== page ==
3. Research involving materials (data, documents, records, or specimens) that have been collected, or will be collected solely for nonresearch purposes (such as medical treatment or diagnosis). (NOTE: Some research in this category may be exempt. This listing refers only to research that is not exempt.)
  4. Collection of data through noninvasive procedures (not involving general anesthesia or sedation) routinely employed in clinical practice, excluding procedures involving x-rays or microwaves. Where medical devices are employed, they must be cleared/ approved for marketing. (Studies intended to evaluate the safety and effectiveness of the medical device are not generally eligible for expedited review, including studies of cleared medical devices for new indications.) Examples: (a) physical sensors that are applied either to the surface of the body or at a distance and do not involve input of significant amounts of energy into the subject or an invasion of the subject’s privacy; (b) weighing or testing sensory acuity; (c) magnetic resonance imaging; (d) electrocardiography, electroencephalography, thermography, detection of naturally occurring radioactivity, electroretinography, ultrasound, diagnostic infrared imaging, doppler blood flow, and echocardiography; (e) moderate exercise, muscular strength testing, body composition assessment, and flexibility testing where appropriate given the age, weight, and health of the individual.
  5. Prospective collection of biological specimens for research purposes by noninvasive means.
    Examples: (a) hair and nail clippings in a nondisfiguring manner; (b) deciduous teeth at time of exfoliation or if routine patient care indicates a need for extraction; (c) permanent teeth if routine patient care indicates a need for extraction; (d) excreta and external secretions (including sweat); (e) uncannulated saliva collected either in an unstimulated fashion or stimulated by chewing gumbase or wax or by applying a dilute citric solution to the tongue; (f) placenta removed at delivery; (g) amniotic fluid obtained at the time of rupture of the membrane prior to or during labor; (h) supra- and subgingival dental plaque and calculus, provided the collection procedure is not more invasive than routine prophylactic scaling of the teeth and the process is accomplished in accordance with accepted prophylactic techniques; (i) mucosal and skin cells collected by buccal scraping or swab, skin swab, or mouth washings; (j) sputum collected after saline mist nebulization.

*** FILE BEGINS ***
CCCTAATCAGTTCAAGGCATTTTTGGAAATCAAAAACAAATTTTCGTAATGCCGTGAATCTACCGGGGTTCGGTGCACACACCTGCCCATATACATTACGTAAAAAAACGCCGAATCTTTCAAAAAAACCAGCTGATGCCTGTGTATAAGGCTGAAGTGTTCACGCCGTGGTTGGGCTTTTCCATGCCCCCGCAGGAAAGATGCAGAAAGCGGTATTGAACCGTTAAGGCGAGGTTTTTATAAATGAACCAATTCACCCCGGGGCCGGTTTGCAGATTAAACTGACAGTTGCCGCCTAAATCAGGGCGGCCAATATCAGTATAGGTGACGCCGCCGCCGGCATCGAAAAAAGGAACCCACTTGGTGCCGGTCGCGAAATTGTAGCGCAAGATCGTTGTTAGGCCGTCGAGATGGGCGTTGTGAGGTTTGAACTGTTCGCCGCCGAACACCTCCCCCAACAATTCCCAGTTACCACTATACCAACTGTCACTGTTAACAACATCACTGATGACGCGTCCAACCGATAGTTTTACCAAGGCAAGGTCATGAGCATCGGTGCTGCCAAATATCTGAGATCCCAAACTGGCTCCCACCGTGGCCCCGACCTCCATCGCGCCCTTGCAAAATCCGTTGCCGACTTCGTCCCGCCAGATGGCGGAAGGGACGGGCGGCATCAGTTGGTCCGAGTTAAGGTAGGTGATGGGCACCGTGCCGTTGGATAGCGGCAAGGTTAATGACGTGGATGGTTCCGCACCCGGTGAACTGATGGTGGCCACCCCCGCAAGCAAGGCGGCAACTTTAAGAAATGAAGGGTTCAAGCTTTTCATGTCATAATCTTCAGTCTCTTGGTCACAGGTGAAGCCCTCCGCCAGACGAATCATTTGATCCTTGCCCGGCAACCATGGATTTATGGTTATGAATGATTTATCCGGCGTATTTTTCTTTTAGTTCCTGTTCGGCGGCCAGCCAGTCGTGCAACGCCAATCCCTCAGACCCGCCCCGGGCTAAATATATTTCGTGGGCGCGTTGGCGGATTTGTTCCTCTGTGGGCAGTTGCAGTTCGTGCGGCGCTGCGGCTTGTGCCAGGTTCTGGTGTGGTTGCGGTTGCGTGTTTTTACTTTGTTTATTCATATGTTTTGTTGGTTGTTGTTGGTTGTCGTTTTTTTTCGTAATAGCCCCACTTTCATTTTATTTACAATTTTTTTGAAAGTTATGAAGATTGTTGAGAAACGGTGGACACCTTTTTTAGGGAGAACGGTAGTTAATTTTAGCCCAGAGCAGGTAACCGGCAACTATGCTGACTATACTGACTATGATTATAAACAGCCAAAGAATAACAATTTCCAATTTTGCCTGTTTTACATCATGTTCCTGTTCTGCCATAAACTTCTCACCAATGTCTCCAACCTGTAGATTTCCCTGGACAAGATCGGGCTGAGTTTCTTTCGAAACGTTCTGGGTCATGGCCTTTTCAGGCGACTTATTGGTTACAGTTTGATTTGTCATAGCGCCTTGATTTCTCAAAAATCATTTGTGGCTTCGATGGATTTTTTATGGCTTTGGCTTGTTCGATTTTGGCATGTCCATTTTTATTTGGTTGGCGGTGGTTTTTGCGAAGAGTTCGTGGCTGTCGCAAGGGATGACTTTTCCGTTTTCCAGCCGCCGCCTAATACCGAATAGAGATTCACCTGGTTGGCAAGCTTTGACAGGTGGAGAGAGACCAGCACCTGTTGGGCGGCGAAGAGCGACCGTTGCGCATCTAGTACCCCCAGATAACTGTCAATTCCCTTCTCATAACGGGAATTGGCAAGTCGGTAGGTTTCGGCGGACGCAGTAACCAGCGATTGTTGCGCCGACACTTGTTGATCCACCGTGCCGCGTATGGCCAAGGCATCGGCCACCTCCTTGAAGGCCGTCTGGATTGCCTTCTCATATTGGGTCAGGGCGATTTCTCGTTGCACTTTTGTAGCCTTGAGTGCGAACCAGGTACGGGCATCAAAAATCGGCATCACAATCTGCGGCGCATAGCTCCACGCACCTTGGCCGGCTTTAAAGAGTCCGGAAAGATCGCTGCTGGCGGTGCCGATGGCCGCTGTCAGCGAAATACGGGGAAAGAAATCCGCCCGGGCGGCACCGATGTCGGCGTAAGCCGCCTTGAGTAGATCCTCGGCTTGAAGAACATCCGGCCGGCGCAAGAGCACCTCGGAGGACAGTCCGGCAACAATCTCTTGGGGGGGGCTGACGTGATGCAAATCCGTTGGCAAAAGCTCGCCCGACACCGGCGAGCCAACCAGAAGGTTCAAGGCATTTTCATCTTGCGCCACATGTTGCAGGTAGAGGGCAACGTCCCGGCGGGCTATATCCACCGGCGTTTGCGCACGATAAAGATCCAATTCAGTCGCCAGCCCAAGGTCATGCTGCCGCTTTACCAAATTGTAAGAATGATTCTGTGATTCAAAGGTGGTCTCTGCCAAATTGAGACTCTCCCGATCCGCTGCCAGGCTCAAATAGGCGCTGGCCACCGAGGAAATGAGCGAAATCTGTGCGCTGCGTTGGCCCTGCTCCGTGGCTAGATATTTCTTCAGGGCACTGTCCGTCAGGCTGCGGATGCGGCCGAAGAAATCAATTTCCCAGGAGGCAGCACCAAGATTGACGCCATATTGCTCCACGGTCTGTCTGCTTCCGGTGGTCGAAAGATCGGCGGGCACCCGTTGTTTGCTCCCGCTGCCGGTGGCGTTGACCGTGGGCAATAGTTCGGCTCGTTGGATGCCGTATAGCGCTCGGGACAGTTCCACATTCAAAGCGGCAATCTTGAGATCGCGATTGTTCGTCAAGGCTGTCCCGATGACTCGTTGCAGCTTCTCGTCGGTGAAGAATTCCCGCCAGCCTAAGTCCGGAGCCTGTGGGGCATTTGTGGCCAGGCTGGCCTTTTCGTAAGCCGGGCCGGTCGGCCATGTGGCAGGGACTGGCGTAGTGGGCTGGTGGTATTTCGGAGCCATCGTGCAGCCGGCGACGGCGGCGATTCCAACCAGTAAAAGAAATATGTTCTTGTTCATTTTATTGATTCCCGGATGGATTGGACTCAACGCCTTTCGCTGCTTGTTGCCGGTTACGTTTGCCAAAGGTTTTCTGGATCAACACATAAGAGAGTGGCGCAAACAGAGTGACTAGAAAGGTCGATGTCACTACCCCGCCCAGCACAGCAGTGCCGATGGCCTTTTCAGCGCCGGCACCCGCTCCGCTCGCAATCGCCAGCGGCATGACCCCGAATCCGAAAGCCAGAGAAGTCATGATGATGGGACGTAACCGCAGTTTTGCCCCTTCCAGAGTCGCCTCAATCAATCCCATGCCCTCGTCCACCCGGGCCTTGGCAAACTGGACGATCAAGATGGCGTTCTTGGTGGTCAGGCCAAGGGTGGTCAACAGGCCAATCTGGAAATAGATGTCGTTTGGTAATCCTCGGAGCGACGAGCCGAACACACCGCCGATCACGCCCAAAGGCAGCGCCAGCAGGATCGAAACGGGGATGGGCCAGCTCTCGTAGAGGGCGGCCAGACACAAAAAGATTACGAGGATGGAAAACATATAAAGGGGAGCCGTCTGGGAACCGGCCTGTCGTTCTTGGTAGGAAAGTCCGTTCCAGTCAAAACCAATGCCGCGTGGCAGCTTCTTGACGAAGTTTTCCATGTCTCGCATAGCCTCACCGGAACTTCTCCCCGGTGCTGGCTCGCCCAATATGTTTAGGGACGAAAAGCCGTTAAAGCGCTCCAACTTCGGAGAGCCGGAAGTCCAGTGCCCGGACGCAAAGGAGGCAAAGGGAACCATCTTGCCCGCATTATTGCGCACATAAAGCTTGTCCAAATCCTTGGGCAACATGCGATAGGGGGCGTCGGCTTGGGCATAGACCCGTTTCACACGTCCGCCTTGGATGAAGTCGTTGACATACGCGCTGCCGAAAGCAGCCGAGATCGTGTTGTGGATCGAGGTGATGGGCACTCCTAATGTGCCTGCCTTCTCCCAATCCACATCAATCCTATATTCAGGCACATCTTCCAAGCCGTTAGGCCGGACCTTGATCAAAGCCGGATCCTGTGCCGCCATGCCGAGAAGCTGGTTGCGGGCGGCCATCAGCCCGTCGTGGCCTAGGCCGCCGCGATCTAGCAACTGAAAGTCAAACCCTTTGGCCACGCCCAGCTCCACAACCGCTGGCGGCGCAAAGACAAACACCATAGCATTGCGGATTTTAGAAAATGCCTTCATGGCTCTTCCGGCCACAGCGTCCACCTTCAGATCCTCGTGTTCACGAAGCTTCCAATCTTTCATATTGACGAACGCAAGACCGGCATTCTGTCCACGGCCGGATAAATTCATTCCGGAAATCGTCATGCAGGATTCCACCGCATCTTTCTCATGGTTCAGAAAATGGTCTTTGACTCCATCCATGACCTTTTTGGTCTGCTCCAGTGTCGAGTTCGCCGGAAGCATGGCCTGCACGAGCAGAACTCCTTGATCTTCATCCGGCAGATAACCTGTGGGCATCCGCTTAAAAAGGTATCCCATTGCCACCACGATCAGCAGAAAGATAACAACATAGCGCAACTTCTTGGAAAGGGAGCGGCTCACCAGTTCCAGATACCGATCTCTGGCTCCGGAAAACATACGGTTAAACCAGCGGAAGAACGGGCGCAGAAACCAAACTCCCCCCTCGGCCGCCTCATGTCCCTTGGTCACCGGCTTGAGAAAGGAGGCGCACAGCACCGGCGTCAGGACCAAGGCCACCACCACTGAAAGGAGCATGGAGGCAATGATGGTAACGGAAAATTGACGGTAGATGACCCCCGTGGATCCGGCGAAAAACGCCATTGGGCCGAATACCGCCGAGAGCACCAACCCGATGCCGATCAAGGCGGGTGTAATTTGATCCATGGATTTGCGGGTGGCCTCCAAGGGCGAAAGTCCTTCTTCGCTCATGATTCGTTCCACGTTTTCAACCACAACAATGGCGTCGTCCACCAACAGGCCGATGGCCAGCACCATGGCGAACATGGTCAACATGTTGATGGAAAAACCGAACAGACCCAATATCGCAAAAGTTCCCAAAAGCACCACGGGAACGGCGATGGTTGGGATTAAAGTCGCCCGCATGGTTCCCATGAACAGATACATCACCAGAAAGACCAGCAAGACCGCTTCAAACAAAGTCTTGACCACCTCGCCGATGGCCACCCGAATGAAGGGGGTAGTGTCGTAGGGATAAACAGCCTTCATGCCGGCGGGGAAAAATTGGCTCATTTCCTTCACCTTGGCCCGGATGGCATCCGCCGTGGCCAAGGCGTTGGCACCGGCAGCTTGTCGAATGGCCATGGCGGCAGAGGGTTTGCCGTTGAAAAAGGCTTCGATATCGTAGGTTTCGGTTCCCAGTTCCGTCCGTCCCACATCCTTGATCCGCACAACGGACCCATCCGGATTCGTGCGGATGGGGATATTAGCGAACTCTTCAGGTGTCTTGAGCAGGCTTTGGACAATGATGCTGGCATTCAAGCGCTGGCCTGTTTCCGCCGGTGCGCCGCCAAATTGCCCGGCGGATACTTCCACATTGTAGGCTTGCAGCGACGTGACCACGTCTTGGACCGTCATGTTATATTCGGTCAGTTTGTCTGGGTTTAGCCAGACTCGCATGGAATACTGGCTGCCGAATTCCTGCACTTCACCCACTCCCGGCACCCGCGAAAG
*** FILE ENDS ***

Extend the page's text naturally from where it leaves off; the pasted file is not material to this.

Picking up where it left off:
6. Collection of blood samples by finger stick, heel stick, ear stick, or venipuncture as follows:
    (a) from healthy, nonpregnant adults who weigh at least 110 pounds. For these subjects, the amounts drawn may not exceed 550 ml in an 8 week period and collection may not occur more frequently than 2 times per week; or
    (b) from other adults and children, considering the age, weight, and health of the subjects, the collection procedure, the amount of blood to be collected, and the frequency with which it will be collected. For these subjects, the amount drawn may not exceed the lesser of 50 ml or 3 ml per kg in an 8 week period and collection may not occur more frequently than 2 times per week.
  7. Clinical studies of drugs and medical devices only when condition (a) or (b) is met.
    (a) Research on drugs for which an investigational new drug application (21 CFR Part 312) is not required. (Note: Research on marketed drugs that significantly increases the risks or decreases the acceptability of the risks associated with the use of the product is not eligible for expedited review.)
    (b) Research on medical devices for which (i) an investigational device exemption application (21 CFR Part 812) is not required; or (ii) the medical device is cleared/approved for marketing and the medical device is being used in accordance with its cleared/approved labeling.
  8. Continuing review of research previously approved by the convened IRB as follows:
    (a) where (i) the research is permanently closed to the enrollment of new subjects; (ii) all subjects have completed all research-related interventions; and (iii) the research remains active only for long-term follow-up of subjects; or
    (b) where no subjects have been enrolled and no additional risks have been identified; or
    (c) where the remaining research activities are limited to data analysis.

Qualifications for Full Review

Any research that does not meet the qualifications listed under exempt or expedited review will be reviewed by the IRB at a regular meeting